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The cloud is broadening its horizons

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Cloud technology is no longer the new kid on the block, writes Jed Hewson, co-founder and joint CEO of 1Stream.
It has slowly and steadily infiltrated almost all aspects of our lives, from personal device storage to large-scale enterprise management systems, bringing with it convenience, but more importantly for businesses, cost savings and agility.

Life – and work – in the cloud
The cloud has given rise to a new niche market within the IT space: one where cloud service providers remove the traditional IT-related headache that typically arises when businesses need internal infrastructure and systems.
The advent of cloud technology has meant that instead of incurring the extensive costs associated with buying and managing internal systems, businesses can achieve the desired economy of scale with the deployment of cloud services, while making use of the comprehensive infrastructure available through service providers.
But the cloud is evolving. It is opening up new possibilities for businesses, particularly in the contact centre.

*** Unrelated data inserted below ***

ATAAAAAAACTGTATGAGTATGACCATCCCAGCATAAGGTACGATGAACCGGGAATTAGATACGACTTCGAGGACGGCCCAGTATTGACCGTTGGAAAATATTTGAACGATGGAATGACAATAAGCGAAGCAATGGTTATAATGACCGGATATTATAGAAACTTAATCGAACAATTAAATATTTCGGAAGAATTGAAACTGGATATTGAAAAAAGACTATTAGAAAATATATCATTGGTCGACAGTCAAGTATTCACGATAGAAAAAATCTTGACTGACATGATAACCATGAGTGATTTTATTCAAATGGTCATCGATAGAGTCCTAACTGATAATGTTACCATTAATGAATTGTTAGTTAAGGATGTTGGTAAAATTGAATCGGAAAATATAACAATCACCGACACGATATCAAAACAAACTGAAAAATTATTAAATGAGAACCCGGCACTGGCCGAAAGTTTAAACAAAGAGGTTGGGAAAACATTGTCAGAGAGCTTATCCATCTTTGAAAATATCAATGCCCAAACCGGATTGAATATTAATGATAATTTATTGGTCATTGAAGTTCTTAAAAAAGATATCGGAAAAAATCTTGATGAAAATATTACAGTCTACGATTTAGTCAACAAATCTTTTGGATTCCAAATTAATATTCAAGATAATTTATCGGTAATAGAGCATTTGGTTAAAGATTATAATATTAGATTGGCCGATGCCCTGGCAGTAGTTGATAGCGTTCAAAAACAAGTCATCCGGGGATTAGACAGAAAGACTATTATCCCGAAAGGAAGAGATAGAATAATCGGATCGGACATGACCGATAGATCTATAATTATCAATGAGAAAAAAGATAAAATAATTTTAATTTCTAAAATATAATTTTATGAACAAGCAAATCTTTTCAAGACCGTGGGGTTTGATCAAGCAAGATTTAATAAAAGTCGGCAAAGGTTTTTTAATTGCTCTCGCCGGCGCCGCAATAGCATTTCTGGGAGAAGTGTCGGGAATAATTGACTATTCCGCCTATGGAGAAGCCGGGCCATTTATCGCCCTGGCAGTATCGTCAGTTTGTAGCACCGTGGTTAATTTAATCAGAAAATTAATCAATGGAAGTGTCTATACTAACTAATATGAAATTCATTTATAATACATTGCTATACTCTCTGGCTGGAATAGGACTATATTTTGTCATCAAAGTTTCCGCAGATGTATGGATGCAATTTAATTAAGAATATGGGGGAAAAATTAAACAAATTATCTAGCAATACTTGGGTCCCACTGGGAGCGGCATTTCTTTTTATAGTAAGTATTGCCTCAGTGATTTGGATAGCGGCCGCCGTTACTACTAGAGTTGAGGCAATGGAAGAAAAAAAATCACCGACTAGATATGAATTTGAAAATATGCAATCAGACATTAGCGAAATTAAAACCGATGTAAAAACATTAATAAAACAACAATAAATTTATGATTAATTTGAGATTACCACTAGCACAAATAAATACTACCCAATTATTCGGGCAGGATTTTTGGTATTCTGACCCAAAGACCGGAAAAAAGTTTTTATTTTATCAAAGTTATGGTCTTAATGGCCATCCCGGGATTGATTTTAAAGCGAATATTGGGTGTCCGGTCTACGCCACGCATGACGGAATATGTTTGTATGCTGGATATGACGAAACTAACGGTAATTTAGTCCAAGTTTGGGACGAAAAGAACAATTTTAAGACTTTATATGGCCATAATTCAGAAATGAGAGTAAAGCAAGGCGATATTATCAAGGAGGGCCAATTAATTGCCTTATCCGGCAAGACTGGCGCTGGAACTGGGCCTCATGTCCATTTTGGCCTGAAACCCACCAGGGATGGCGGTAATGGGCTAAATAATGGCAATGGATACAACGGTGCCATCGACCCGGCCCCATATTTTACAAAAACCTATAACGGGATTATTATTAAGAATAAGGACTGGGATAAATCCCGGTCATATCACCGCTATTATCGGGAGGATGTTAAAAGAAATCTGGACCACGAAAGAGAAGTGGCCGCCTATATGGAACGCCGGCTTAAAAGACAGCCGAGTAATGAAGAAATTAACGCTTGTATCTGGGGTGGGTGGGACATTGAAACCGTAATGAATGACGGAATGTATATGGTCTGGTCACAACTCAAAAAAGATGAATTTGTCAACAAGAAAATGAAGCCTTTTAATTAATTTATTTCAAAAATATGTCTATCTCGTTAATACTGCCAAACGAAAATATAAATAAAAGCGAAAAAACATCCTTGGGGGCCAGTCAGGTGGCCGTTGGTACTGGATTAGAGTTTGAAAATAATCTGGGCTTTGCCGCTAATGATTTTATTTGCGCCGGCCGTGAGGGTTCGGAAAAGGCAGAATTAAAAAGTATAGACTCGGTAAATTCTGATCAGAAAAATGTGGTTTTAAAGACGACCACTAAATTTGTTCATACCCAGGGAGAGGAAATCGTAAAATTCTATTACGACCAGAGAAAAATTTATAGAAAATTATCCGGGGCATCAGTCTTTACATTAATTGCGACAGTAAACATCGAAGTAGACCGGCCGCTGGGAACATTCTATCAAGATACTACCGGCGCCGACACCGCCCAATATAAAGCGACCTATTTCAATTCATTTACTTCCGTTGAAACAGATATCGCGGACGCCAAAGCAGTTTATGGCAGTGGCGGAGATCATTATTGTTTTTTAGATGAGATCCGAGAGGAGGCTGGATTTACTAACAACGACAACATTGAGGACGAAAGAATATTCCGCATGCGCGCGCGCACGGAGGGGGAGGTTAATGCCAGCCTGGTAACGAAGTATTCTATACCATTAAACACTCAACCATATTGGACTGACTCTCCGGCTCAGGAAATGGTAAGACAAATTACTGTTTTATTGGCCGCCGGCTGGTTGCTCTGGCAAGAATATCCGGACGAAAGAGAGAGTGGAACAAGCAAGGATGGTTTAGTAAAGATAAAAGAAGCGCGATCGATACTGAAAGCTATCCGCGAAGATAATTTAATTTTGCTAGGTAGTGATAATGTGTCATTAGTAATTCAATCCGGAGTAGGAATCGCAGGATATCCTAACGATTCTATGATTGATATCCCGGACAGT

Getting more from the cloud
While smaller local players have brought cloud capabilities to the South African market, there remain significant challenges when it comes to implementing new technology and channels into the contact centre environment.
Chatbots, artificial intelligence, voice biometrics, agentless interactions – these are all real possibilities, but they remain out of reach for many businesses due to cost and local infrastructure limitations.
However, larger providers such as Google, IBM and Microsoft are able to offer a wider range of services with greater ease than their smaller counterparts. With the financial backing and technological capabilities that comes with these giants, the opportunities they are able to leverage are infinite.
Indeed, these industry behemoths could be viewed as a potential threat, but the reality is quite different for savvy cloud providers willing to adopt a hybrid cloud strategy.
Instead of competing with the technology giants, their capabilities should be harnessed by local service providers, and incorporated into a service offering that suits this market. It means that cloud service providers are able to offer clients an enhanced service – with all the latest technology – on a pay-per-use agreement, and without having to set up and manage cumbersome and costly infrastructure.
There’s no doubt that this is the new era of the cloud: one which is efficient, lean and competitive. Businesses have the opportunity to benefit from the latest and greatest in terms of what these large technology providers have to offer, while receiving the personalised service from the local service providers who continue to manage the deployment and technical aspects of the system implementation.